The first, fully-electric road ferries for North America are now on their way from Damen Shipyards Galati to Lake Ontario, Canada, to begin operations.
Ordered by the Ministry of Transportation, Ontario, Canada, the 68-meter (223') Amherst Islander II and 98-meter (321') Wolfe Islander IV, represent a new generation of zero-emission large ferries, Damen said. The vessels departed the shipyard on Aug. 26 to be loaded on the semisubmersible transport vessel Super Servant 4 and was scheduled to arrive in Lake Ontario in mid-September.
Both of the open-deck vessels are equipped to be fully-electric, but also have twin diesel generators installed to allow hybrid and full diesel propulsion for maximum redundancy. Due to the harsh winters, the ferries also feature 1B ice-class hulls and 1A ice-class azimuth thrusters, allowing them to be fully operational down to -25° C.
The delivery of the vessels marks the completion of the first of the two stages of the project. The second stage, which is well underway, involves Damen working with the Ontario government to install the facilities that will enable the vessels to use shore power supplied via integrated shore charging and mooring systems. This will enable them to recharge their batteries while loading and unloading between the short crossings to and from the islands.
This involves not only the installation of the necessary transmission infrastructure at each of the four ferry docks, but also the complete rebuild of the docks to accommodate the new vessels plus the onshore electrical equipment. The systems will also utilize load displacement and peak-shaving technology to achieve maximum efficiency and minimal costs.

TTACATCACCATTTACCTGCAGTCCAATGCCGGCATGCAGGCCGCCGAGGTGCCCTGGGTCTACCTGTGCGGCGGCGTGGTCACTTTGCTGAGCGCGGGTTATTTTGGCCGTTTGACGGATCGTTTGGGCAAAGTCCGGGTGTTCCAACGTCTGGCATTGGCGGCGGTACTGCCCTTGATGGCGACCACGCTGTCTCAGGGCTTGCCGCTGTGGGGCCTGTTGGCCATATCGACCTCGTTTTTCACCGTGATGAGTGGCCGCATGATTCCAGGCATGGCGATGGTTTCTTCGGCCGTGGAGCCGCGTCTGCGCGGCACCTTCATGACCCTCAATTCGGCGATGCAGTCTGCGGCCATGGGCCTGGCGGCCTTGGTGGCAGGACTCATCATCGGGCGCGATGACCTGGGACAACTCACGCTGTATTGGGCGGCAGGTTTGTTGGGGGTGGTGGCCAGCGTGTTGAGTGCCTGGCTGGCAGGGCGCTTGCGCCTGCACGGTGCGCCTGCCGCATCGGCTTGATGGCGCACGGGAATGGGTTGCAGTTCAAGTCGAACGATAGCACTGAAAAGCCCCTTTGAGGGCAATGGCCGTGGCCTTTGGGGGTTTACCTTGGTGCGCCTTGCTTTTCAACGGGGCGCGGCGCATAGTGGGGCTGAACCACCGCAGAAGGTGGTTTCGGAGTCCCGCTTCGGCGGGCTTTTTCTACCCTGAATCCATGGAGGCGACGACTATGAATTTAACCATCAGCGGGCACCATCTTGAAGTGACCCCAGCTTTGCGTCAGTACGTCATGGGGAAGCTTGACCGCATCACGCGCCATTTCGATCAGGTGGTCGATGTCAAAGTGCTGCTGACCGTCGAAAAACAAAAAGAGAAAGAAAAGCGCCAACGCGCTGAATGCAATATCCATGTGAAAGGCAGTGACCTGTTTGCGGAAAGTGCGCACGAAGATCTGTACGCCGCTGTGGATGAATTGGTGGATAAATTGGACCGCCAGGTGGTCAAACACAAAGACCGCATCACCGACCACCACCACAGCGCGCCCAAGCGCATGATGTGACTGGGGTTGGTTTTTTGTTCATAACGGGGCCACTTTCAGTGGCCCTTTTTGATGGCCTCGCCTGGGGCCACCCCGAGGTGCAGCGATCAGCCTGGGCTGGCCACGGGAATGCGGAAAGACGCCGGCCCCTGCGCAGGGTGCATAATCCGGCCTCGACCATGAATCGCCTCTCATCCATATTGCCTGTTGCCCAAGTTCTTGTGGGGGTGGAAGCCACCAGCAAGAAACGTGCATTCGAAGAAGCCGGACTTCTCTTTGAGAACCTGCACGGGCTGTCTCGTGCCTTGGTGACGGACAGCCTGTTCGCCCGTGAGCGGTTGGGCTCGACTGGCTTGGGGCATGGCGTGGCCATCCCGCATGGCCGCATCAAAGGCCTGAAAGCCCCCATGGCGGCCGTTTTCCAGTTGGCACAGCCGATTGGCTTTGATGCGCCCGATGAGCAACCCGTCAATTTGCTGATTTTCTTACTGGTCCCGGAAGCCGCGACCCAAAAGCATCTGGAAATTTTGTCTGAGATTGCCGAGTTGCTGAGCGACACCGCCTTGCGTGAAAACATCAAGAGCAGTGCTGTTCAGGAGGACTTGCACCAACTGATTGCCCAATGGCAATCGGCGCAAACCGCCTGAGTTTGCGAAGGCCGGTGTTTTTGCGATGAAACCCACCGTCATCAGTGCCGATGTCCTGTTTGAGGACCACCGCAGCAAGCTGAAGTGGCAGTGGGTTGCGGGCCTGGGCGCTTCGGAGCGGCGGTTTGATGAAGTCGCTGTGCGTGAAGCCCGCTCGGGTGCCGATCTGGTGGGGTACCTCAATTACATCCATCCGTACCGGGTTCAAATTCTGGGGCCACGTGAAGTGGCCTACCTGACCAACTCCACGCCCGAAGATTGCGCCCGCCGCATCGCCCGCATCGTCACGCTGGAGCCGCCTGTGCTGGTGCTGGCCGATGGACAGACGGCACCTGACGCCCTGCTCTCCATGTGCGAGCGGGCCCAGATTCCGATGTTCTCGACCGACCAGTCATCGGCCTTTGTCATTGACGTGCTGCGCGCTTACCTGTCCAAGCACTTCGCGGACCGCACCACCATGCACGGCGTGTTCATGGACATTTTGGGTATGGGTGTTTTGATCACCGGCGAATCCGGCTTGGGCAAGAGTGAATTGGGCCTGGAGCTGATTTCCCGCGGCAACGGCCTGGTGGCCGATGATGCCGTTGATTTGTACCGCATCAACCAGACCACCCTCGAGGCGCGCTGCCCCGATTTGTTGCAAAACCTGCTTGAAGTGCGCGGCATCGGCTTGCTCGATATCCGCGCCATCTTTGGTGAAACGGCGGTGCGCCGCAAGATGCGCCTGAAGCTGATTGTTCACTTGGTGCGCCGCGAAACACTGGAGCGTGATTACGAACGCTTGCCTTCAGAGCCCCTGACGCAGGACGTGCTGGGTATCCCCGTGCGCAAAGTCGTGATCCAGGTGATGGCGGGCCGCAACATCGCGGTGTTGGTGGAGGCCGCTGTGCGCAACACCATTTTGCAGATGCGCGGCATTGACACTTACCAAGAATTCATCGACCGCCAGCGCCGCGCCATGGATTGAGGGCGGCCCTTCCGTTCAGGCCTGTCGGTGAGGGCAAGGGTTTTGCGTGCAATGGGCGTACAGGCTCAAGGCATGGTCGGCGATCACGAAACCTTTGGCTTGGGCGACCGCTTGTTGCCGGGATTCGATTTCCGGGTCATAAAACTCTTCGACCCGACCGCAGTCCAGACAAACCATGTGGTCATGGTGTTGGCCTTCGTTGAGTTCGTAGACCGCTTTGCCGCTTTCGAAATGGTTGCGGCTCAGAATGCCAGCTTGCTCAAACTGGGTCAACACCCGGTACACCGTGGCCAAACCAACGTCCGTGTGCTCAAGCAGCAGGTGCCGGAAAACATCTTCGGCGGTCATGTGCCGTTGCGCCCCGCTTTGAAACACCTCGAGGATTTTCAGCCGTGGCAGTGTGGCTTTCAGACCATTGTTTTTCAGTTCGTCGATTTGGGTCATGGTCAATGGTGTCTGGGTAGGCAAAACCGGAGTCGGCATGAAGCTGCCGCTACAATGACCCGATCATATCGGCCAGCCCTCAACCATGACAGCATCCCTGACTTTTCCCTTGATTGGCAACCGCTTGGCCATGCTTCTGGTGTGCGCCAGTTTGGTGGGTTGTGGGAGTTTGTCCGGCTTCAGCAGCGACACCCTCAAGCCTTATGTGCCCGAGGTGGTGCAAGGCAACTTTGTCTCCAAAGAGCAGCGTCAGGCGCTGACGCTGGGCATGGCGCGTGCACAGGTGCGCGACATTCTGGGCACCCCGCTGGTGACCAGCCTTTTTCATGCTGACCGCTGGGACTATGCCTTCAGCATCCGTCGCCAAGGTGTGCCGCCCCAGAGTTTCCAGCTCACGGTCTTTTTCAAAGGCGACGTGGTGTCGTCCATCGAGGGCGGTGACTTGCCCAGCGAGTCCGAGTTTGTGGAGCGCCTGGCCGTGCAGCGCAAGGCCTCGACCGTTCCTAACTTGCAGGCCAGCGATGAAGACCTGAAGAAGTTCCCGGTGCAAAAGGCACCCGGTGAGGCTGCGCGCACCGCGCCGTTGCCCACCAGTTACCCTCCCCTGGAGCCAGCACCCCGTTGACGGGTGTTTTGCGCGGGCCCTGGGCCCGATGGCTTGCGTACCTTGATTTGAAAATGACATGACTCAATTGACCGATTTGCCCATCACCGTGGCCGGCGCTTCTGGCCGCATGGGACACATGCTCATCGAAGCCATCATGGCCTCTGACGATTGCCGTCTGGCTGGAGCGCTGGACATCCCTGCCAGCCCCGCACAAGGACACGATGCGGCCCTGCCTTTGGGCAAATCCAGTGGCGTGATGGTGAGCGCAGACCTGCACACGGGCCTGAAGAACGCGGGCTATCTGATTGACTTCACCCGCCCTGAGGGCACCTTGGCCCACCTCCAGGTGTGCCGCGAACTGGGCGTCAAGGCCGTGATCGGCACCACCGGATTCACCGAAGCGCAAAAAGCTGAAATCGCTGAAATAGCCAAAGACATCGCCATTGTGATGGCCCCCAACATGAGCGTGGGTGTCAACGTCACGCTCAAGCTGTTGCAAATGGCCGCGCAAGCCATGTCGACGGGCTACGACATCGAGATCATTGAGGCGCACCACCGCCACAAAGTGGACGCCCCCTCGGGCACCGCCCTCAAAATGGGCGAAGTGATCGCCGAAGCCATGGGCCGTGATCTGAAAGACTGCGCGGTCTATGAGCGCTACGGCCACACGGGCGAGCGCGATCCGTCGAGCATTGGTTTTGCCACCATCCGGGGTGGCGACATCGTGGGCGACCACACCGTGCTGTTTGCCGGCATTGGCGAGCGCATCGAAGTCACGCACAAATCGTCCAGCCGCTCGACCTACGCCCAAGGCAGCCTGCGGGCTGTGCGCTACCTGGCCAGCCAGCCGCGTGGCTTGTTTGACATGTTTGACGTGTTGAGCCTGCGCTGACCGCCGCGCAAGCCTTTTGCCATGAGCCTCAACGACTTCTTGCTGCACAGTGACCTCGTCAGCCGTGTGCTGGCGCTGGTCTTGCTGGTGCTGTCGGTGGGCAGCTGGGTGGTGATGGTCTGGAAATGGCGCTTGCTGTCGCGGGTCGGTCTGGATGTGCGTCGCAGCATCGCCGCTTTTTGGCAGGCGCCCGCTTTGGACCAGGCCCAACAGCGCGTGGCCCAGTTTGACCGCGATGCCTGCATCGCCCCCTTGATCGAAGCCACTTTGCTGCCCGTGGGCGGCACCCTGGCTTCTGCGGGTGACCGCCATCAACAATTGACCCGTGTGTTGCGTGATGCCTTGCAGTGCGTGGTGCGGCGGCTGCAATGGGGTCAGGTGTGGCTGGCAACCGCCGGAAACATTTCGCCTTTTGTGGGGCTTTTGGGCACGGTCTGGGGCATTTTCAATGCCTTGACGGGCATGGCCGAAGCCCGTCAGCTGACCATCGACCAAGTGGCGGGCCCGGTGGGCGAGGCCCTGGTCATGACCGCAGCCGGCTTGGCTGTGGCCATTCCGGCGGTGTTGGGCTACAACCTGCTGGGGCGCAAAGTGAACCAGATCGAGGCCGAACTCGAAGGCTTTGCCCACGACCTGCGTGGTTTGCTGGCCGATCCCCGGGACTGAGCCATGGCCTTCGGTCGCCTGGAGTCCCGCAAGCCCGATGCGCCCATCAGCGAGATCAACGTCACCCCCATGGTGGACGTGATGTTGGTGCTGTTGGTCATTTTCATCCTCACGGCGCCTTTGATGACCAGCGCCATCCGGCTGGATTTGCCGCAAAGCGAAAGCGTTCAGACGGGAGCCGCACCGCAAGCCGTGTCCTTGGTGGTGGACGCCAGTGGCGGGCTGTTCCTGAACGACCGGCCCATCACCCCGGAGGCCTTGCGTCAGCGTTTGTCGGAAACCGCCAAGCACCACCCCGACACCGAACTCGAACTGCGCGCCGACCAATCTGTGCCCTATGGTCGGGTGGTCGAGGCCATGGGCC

The vessels will use an innovative, fully automatic charging system developed by Wabtec Stemmann with features that include motion compensation to ensure a stable connection between the ship and the shore even in rough seas. Delivering 6-MW of power, charging takes just 10 minutes.
With the shoreside works due for completion in 2022, following extensive training of crews, the ferries will begin operations in hybrid mode using the diesel generators to supply electricity to the motors.
“This integrated project is the first of its kind and one that we hope will demonstrate that fully-electric ferries of this size are a viable proposition,” Leo Postma, Damen area director sales Americas, said in a statement announcing the deliveries. “Damen now offers turnkey packages for organizations looking for integrated all-electric ferry systems, working with local contractors and suppliers to install the shoreside infrastructure that best suits local requirements and conditions.”
Damen is providing full support with staff in Ontario for the 16-month warranty period and is also establishing a service hub in British Columbia to provide long term support to the Canadian market. Damen is currently midway through a program to build and deliver six Damen Road Ferries 8117 E3 for BC Ferries. While presently fitted with hybrid propulsion systems, the new boats are designed to be adapted for full electric propulsion in the future.
Ontario’s new ferries bring extra capacity and will make crossings faster as well as greener for the one million passengers and 500,000 vehicles which travel annually between Wolfe Island and Kingston, and the 270,000 passengers and 130,000 vehicles which travel to and from Amherst Island each year.